Friday, May 23, 2008

Memo to Mackey: Watch Out for the Joys of Blogging

John Mackey, CEO of Whole Foods Markets, is back to blogging after months of staying away from the keyboard after it was revealed that he blogged under a pseudonym on everything from the way he looks to the value of Whole Foods stock and the quality of the company’s competitors.

In his first new entry, which includes an apology for putting a “negative spotlight” on his company, Mackey also states, “I’ve learned many things from these events. The primary lesson I’ve learned is that because of Whole Foods Market’s success, I have become a public figure. My personal and work lives are now closely connected—and impact one another. Anything I say or do is now at risk of showing up on the front page of a national daily newspaper and therefore, I need to be much more conscious about the implications of everything that I say or do in all situations …”

Perhaps I am being too harsh on him, but where had Mackey been the last few years? Did he not see the coverage of Dennis Kozlowski of Tyco? Or Ken Lay of Enron? Or that of Robert Nardelli when he was at The Home Depot? Even the straight-laced Warren Buffet and Bill Gates are subjects of personality profiles. Did it have to take Mackey’s public embarrassment to wake him up to the fact that we live in a celebrity society, and that the heads of major companies, particularly public companies, and even more so companies that are frequented by the rich and famous and those who aspire to be, are targets for paparazzi and would-be Pulitzer Prize reporters?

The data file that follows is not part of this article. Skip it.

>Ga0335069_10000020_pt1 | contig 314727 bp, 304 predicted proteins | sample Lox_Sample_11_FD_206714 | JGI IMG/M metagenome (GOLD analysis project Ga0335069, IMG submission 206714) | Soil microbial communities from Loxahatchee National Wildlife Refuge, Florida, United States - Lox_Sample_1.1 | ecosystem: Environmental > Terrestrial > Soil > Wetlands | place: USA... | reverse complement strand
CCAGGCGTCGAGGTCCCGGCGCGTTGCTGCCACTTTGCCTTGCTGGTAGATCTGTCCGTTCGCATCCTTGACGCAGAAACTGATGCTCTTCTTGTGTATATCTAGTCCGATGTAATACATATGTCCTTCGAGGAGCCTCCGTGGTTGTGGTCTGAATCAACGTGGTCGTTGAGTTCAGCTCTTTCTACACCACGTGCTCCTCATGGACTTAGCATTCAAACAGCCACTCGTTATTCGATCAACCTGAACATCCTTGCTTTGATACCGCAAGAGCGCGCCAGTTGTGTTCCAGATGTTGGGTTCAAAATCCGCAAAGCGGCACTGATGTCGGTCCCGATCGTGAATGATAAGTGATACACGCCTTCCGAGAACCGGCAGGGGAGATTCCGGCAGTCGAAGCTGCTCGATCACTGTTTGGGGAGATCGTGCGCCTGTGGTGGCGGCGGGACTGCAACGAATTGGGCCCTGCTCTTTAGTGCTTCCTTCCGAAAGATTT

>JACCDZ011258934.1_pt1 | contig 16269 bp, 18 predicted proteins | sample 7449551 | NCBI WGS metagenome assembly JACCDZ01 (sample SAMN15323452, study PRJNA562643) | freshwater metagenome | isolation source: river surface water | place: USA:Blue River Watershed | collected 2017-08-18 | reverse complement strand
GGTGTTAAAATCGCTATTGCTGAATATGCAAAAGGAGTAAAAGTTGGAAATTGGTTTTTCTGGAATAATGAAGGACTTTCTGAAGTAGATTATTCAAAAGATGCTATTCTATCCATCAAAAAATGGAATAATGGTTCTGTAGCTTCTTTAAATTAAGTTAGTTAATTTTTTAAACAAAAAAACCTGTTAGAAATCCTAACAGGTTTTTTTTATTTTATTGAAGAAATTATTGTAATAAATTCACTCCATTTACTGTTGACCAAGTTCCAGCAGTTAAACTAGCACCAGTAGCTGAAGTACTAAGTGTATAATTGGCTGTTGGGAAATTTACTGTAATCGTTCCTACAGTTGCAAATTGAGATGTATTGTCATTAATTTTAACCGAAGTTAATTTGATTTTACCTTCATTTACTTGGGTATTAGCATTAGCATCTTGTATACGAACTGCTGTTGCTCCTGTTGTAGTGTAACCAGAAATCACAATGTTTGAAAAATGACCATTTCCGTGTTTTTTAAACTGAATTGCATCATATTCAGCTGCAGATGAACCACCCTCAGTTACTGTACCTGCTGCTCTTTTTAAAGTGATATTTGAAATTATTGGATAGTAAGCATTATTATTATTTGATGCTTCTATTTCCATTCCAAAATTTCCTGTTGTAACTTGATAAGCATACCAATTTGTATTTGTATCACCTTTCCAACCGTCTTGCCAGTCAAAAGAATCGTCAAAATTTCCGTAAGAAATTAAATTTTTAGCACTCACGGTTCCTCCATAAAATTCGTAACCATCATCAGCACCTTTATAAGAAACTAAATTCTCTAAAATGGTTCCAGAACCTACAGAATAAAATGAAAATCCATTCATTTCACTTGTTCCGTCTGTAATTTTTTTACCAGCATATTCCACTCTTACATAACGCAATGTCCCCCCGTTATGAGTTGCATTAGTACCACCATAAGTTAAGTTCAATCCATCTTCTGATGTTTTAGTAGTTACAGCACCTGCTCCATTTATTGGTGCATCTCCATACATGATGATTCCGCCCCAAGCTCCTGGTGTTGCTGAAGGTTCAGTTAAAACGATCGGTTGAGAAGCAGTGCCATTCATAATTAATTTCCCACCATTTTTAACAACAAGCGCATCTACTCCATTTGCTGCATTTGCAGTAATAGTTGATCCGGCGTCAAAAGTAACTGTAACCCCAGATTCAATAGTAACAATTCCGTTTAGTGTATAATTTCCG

Business journalism no longer is confined to a few select media outlets. It has gone mainstream, partly because of the cult of personality that has engulfed journalism. Fox is launching a new business cable channel. Conde Nast launched Portfolio last year.

New concepts and ideas, case studies and thematic strategic stories abound in all media, as they do at Chain Store Age. But the stories that gain the most attention are those tied into people. Executive profiles fascinate readers. We do our fair share at Chain Store Age, though we admittedly are careful not to focus on peccadilloes or other potentially embarrassing traits or frailties. Not so the consumer business media. They are after headlines—big, bold, banner headlines. The juicier, the more salacious the incident, the better they like it. So if I were John Mackey, I’d keep my guard up. It’s okay to blog again. Just be careful because the media is watching and waiting for you to slip once again.

—Murray Forseter

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